Pick Me
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Pitching a story to an editor for the first time can be a daunting process, more so when this might be your first ever byline.

The questions many student journalists might ask themselves before sending that first email range from the amount of detail you should include in the pitch to addressing the possibility of payment, and whether you will even be taken seriously without a thick portfolio to back them up.

"It cannot be denied that there is a tendency for people to use freelancers who they already trust and know, but this is a very dynamic industry, journalism, there is always room for new talent," said Tim Holmes, senior lecturer in magazine journalism at Cardiff University.

He explained that as long as the story is relevant to the publication and the journalist pitching it can convince the editor they are the right person to write it, "then I don't see any reason why a student journalist can't get work published or accepted," he said in a recent Journalism.co.uk podcast.

So how can a student journalist make their pitches stand out, and what's the best way to make the first contact?

The two types of pitching

"I think there's two ways to pitch, and it depends entirely on your personality," said Ellie Levenson, freelance writer and journalism trainer.

The first is to craft a detailed, thoughtful pitch that takes time to research and put together. "I don't do that, I much prefer the kind of down and dirty, three-line pitch which takes a couple of minutes to craft."

She said the two approaches can have similar results in the end. Spending more time crafting a pitch may mean more of them get commissioned, but the number of pitches you are able to send out with the three-line approach is much higher.

"My pitches, they're very short, they're literally what my idea is, what my hook is and why I'm the person to write them. But that probably only works if you've got a reputation or an established connection with an editor."

You don't want to be sloppy in your pitch or you'd be sloppy in your journalism.Ellie Levenson, freelance writer
For trainee journalists without a network of editors already in place, a longer introduction is needed.

Explaining why you are the right person to write the story is key – highlighting any specialist access to sources or case studies, or a special interest or experience with the subject can go a long way.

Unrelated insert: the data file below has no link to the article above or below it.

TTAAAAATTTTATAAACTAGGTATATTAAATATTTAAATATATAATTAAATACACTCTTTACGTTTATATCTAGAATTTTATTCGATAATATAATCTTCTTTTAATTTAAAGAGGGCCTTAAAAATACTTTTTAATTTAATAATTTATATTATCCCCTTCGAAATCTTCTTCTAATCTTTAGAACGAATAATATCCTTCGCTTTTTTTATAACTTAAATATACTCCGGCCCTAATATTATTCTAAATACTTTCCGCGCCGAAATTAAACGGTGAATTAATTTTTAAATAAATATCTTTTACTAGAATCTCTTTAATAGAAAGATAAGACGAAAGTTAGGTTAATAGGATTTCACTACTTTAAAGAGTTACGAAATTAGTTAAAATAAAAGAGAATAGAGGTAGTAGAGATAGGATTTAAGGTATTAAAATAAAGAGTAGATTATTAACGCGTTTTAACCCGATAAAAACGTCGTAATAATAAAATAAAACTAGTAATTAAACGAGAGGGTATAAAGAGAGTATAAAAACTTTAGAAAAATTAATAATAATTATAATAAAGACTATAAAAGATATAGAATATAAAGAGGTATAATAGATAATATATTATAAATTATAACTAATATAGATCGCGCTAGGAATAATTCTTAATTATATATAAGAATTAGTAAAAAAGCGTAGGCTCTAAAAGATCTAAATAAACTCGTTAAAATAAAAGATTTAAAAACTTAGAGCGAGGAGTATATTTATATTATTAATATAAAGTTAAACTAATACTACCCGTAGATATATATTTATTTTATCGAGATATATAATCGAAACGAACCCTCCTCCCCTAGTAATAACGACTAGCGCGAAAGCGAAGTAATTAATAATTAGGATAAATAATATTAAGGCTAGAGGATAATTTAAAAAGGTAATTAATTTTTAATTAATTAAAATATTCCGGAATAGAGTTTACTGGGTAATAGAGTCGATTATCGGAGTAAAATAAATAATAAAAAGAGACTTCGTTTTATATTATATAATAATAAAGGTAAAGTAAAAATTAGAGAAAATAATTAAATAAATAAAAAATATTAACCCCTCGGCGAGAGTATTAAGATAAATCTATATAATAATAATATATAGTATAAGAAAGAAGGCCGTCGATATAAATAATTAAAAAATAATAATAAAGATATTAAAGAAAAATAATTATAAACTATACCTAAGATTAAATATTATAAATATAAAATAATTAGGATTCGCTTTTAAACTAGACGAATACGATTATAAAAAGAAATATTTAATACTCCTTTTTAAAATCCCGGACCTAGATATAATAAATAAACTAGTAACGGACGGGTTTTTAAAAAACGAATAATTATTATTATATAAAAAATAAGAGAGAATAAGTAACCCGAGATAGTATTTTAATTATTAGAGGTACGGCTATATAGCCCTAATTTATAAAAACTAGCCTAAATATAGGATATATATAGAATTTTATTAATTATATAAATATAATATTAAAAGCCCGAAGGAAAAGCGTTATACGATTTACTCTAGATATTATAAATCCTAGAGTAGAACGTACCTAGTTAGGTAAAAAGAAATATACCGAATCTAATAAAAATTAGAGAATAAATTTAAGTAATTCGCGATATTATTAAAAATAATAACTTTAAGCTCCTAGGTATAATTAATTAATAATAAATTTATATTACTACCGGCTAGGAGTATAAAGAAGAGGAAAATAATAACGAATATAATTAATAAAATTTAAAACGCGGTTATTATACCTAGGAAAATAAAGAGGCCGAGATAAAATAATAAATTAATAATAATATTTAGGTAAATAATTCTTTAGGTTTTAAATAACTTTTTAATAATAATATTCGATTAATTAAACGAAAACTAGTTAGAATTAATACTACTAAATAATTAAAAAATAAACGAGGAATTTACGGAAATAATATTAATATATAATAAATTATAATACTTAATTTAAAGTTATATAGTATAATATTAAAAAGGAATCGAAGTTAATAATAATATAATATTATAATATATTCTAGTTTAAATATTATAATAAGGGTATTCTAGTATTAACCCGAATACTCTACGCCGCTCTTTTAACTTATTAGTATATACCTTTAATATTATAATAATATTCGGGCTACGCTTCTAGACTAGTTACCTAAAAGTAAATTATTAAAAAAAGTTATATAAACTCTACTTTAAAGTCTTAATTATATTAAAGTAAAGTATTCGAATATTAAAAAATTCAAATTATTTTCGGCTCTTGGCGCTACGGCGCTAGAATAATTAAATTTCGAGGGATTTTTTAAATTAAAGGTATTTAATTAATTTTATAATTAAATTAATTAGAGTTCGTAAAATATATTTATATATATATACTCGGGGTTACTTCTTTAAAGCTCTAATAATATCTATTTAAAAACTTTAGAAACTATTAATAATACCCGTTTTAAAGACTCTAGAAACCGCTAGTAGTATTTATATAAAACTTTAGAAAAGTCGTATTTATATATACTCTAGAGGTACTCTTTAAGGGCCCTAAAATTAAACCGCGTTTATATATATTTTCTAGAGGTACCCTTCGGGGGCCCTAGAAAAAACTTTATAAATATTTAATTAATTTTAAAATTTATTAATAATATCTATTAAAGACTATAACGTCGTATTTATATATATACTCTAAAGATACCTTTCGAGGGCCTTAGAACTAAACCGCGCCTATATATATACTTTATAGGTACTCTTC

And you don't necessarily have to specify you are a student. "Why give an editor an excuse not to commission you, say you're a freelance journalist," she said.

Can you pitch coursework?

There's a lot of copy that gets written as part of a journalism degree, and a lot of interviews that never really see the light of day outside the course modules.

But those stories don't have to remain locked inside your university portfolio, especially if they are dealing with issues in your local area.

"[Local newspapers] would generally want to have something that has a local interest, has some sort of geographic involvement in the area so that would be the key," explained David Rowell, head of editorial learning and development, Johnston Press.

He said Johnston Press editors try to develop links with any university in their patch that teaches journalism.

"If you're on a course at any university or college and you got a local newspaper then it would be in your interest, I would say, to go along.

"Go and spend some time with them, make yourself known and see if you can pitch a story to them."

Confidence is key

When crafting a pitch to a particular title, researching the media outlet and identifying the right person to address should be the first steps you take.

This often means having to pick up the phone and call the main office line if enough information isn't available on the website.

Holmes said there is an understandable reluctance amongst students to phone, but "it's never as bad as you think it's going to be".

"If you do manage to get the commissioning editor's number then have your pitch ready to hand and be direct with it.

This is a really difficult thing to ask [but] I think you should include a question about what you will be paid. Tim Holmes, Cardiff University
"It may be that they then ask you to email your idea, which is fine and just make sure that your email is direct, to the point, business like," he said.

Levenson also emphasised the importance of double-checking everything you include in your pitch, even the spelling of apparently simple names which could be written in multiple ways.

"You don't want to be sloppy in your pitch or you'd be sloppy in your journalism."

Ask about the freelance rate

In an ideal world, if a student journalist's work is good enough to be published, they should be paid the usual rate for their contribution, said Holmes – but this isn't always the case.
It can sometimes come down to deciding whether the benefits of seeing your work published and having a byline outweigh the negatives of not getting paid, which could happen at the very beginning of your training.
But once you have a portfolio and a "track record", Holmes said it's a mistake to assume that you will not be paid for your stories.

"This is a really difficult thing to ask when people are starting out, [but] I think you should include a question about what you will be paid in your pitch."

Check out our podcast with more expert advice, and let us know your own tips or lessons learned from pitching mistakes in the comments below or on Twitter at @journalismnews.

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